Thank you for your question. You should not be putting Latisse in your eye, Latisse should be applied to the brush and painted across your top lash line on the skin. You should only be putting one drop on each brush which is not enough product to get into the eye. If you are following proper application instructions you should see results and you shouldnt have to take your contacts out before putting it on.
Many people keep contacts in for a month or so at a time, making it pretty much impossible to remove them for Latisse application. This is just fine. As long as you are applying Latisse correctly - which is along the upper lash line only - then none of it should be going into your eyes anyway. If, by chance, you apply too much and some drips into your eye, then it would be best to remove your contact and flush your eye out. But no, you don't HAVE to remove your contacts in order to apply Latisse.
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Latisse is applied to the outer lash line skin - not placed in the eyes. You should not be using so much that the product would drip into your eyes. As long as Latisse comes into contact with your lash base, you should see results over time.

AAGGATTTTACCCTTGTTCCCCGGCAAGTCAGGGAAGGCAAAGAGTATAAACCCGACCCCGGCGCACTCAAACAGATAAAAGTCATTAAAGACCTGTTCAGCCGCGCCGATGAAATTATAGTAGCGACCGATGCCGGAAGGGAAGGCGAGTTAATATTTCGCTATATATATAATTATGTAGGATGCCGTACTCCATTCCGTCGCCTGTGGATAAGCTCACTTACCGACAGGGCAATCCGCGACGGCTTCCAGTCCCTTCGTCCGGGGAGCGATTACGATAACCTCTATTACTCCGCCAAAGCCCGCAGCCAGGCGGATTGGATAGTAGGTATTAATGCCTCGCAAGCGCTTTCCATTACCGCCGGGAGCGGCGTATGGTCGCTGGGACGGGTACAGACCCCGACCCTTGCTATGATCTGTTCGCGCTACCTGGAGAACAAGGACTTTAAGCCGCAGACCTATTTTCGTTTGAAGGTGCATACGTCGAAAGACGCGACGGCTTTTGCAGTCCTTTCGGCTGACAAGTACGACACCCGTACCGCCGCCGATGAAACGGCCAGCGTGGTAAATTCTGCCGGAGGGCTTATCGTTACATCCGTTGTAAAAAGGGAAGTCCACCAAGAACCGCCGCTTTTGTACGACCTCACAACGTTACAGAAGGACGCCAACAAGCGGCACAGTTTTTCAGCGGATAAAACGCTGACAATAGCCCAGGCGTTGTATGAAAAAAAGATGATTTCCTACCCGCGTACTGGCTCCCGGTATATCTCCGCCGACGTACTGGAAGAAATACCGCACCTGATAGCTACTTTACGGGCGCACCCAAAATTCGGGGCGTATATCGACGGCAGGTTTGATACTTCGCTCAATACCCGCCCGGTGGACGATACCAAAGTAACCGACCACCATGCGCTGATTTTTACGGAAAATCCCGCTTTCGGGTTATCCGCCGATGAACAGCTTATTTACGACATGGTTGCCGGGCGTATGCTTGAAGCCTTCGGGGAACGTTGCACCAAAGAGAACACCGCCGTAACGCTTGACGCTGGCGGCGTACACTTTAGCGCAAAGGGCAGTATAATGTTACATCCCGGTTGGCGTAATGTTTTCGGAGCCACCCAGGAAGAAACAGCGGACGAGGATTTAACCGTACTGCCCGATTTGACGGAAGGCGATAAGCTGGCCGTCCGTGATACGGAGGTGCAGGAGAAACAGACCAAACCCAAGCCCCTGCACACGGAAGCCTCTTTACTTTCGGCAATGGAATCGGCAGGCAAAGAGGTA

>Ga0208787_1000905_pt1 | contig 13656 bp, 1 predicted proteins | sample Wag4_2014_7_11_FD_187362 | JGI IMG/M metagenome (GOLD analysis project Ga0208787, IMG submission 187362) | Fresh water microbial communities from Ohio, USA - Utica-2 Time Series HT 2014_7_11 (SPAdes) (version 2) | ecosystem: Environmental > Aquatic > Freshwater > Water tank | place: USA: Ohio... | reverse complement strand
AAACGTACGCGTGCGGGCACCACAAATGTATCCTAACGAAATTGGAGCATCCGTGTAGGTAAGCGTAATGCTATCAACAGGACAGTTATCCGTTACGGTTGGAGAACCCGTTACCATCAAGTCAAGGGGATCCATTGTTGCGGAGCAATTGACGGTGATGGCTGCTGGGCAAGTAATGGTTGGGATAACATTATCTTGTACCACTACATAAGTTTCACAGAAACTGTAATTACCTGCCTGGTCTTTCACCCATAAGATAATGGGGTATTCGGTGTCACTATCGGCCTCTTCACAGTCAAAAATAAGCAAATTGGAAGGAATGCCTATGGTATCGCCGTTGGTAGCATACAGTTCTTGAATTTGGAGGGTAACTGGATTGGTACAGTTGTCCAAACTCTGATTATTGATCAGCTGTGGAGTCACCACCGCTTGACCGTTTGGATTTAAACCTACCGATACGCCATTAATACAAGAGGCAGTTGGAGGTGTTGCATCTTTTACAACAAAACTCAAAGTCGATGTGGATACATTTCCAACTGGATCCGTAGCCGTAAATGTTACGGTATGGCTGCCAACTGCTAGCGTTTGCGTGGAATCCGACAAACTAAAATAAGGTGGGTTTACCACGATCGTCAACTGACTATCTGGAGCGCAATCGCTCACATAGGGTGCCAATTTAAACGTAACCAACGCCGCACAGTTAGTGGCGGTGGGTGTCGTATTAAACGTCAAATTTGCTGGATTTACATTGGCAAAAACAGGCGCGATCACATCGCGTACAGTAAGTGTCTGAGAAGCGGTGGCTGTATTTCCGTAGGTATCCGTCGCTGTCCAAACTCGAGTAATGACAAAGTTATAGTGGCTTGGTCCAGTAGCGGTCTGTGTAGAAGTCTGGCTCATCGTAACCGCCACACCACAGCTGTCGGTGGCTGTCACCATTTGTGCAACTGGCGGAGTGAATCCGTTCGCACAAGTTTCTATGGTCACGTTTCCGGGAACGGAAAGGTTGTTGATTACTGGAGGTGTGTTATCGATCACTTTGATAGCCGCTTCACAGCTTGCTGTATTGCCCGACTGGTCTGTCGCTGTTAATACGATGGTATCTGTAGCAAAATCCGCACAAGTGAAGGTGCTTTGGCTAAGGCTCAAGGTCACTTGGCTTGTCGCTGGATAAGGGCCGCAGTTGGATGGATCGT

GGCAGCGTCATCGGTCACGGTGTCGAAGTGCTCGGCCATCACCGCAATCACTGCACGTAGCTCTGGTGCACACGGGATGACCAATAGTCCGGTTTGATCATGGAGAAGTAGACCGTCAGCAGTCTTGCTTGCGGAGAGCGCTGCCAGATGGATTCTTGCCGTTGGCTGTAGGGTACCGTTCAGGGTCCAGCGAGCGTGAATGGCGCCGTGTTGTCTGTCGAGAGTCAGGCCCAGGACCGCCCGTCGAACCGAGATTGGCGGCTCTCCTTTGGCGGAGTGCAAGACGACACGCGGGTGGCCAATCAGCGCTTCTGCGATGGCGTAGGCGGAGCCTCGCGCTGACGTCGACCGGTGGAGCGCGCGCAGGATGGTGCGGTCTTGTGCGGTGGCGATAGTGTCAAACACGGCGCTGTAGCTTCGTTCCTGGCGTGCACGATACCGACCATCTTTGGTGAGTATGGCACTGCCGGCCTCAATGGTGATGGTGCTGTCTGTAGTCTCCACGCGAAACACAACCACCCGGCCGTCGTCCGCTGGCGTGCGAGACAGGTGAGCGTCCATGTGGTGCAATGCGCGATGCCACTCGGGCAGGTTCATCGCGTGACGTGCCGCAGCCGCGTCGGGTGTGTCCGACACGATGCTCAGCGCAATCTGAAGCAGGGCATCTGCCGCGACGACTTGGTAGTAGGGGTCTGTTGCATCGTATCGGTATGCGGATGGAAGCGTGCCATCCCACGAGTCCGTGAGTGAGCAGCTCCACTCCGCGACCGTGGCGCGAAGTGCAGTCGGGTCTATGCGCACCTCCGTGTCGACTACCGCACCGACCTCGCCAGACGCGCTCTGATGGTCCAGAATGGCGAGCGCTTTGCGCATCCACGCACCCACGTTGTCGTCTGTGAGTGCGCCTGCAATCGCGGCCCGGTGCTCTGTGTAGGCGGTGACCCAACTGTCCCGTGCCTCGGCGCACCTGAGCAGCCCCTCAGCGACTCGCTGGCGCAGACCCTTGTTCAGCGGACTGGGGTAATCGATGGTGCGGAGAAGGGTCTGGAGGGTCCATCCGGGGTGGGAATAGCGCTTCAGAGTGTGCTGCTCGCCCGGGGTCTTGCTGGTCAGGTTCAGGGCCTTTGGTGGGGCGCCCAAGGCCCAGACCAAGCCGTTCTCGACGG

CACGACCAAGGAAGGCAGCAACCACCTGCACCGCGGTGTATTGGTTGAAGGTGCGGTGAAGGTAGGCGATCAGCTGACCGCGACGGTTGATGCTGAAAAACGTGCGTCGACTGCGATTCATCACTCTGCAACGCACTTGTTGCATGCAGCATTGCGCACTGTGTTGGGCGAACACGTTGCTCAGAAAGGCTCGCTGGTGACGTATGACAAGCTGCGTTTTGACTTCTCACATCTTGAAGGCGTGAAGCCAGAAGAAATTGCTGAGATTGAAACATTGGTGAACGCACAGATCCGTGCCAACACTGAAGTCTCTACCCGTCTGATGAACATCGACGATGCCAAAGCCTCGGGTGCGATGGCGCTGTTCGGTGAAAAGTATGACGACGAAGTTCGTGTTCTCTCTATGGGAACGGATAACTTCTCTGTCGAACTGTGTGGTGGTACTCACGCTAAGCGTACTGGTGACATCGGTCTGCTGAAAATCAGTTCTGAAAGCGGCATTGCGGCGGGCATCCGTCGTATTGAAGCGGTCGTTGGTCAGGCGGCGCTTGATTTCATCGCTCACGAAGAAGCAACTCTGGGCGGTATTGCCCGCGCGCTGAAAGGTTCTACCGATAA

The best time to apply Latisse is at night before bed.
If you are applying Latisse properly, Latisse should not at all effect your contact lenses. I suggest my patients place a drop of the Latisse in the lid of the container, dip the brush in the lid, and then swipe the brush across the upper lash line. I find this application results in decreased product loss and a better application. If Latisse is applied in this manner to the upper lash line, it should not drip into the eye or on your contacts.
Thank you for your
No, as long as you are applying Latisse correctly, it should not interfere with wearing your contact lenses.
To be sure, see
two or more board-certified providers in your area for a complete evaluation to
make sure you are a good candidate and that it is safe for you to have Latisse.
I hope this helps.
As long as you are applying Latisse in the correct manner (to the top of the eyelash line, and not on the actual eye) you should not have any problems keeping your contacts in.
That I will trials are performed with Latisse were executed in the absence of contact lenses. The labeling for this product therefore indicates that contact lenses should not be worn when the pieces applied. From a practical standpoint, it is best to avoid getting Latisse into the eye for multiple reasons. If you wear contact lenses, in my opinion it is okay to use Latisse with your lenses in but I would take care to avoid getting a product and your eyes.